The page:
Absence of lights is used in both physical and figurative senses in both the OT and NT. The darkness that covered the deep before God’s creation of light symbolizes chaos in opposition to God’s orderly creations (Gen 1:2-3). Elsewhere darkness, as well as light, is recognized as the creation of God (Isa 45:7). Darkness is a place where “workers of iniquity may hide” (Job 34:22 NASB); however, darkness does not hide one from God (Psa 139:11-12; Dan 2:22).

Darkness was thought of as a curse. Thus the OT speaks of death as a land of darkness (Job 10:21-22; 17:13; Psa 88:6). Darkness is frequently associated with supernatural events involving the judgement of God, such as the plagues of Egypt (Exod 10:21), the coming of the Lord (Isa 13:9-10; Joel 2:31; Matt 24:29), and Christ’s crucifixion (Matt 27:45). The day of God’s judgment is often described as a day of darkness (Joel 2:2; Amos 5:18-20). Elsewhere darkness forms part of God’s punishment on the disobedient (Deut 28:29; 1 Sam 2:9; Job 5:14; 15:30; 20:26; Psa 107:10; Isa 47:5; Jer 13:16; Ezek 32:8).

In the NT the place of punishment for humans and sinful angels is designated “the outer darkness” (Matt 8:12; 22:13; 25:30; cp 2 Pet 2:4; Jude 6,13). Darkness often has an ethical sense. Scripture speaks of ways of darkness (Prov 2:13; 4:19), walking in darkness (John 8:12; 1 John 1:6; cp 2 Cor 6:14; Eph 5:8), and works of darkness (Rom 13:12; Eph 5:11). In this ethical sense God has no darkness in Himself (1 John 1:5). Powers hostile to God can be termed darkness. People thus face a choice of whether to yield allegiance to God or to darkness (Luke 22:53; John 1:5; 3:19; Col 1 :13; 1 Thess 5:5). Darkness also symbolizes ignorance, especially of God and of God’s ways (Isa 8:22; 9:2; John 12:46; Acts 26:18;1 Thess 5:4; 1 John 2:9). God’s deliverance (either from ignorance or hostile powers) is described as lighting the darkness (Isa 9:2; 29:18; 42:7-16; Mic 7:8; 1 Pet 2:9).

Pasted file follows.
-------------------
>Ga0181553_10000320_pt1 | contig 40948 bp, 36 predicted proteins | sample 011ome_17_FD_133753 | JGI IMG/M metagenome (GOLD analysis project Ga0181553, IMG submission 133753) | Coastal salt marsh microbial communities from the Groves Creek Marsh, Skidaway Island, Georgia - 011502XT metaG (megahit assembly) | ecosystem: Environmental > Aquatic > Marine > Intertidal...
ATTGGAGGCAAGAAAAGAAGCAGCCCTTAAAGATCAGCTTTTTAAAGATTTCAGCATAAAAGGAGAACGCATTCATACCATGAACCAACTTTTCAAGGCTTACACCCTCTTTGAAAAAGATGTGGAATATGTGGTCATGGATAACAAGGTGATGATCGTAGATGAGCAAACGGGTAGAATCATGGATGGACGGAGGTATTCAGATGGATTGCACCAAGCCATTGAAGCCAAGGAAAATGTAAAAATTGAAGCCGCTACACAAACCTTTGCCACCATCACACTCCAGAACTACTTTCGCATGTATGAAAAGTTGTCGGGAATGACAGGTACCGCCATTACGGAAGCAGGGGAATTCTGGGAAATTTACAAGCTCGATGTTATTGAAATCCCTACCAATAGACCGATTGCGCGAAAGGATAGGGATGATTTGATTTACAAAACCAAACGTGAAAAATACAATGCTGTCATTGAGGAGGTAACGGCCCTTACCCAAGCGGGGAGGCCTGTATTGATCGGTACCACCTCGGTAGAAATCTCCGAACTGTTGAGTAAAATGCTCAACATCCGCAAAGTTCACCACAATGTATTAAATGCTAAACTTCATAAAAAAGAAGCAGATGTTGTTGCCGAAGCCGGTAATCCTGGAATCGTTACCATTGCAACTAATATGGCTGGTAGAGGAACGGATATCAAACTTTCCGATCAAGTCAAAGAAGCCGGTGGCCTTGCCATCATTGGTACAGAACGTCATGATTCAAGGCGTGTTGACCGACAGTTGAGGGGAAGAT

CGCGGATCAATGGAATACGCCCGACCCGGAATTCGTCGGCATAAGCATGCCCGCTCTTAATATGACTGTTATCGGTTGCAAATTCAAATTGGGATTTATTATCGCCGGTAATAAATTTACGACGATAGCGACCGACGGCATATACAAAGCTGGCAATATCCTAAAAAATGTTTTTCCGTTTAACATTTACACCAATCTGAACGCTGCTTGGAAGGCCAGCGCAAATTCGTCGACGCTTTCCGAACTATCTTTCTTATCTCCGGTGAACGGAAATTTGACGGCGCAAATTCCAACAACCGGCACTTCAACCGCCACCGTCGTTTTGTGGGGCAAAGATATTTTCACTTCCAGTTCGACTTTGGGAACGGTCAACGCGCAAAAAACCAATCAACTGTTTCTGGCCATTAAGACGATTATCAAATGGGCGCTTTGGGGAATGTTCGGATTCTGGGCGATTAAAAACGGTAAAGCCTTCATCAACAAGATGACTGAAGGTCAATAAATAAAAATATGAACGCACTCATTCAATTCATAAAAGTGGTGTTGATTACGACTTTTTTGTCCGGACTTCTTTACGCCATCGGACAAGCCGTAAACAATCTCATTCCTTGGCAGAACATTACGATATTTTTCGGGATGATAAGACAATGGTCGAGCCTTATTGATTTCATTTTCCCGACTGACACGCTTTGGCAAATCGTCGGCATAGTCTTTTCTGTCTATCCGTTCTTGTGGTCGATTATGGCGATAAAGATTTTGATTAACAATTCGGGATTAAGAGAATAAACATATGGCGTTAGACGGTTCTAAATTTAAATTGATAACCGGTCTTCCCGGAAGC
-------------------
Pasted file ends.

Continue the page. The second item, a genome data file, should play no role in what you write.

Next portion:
Leave a Reply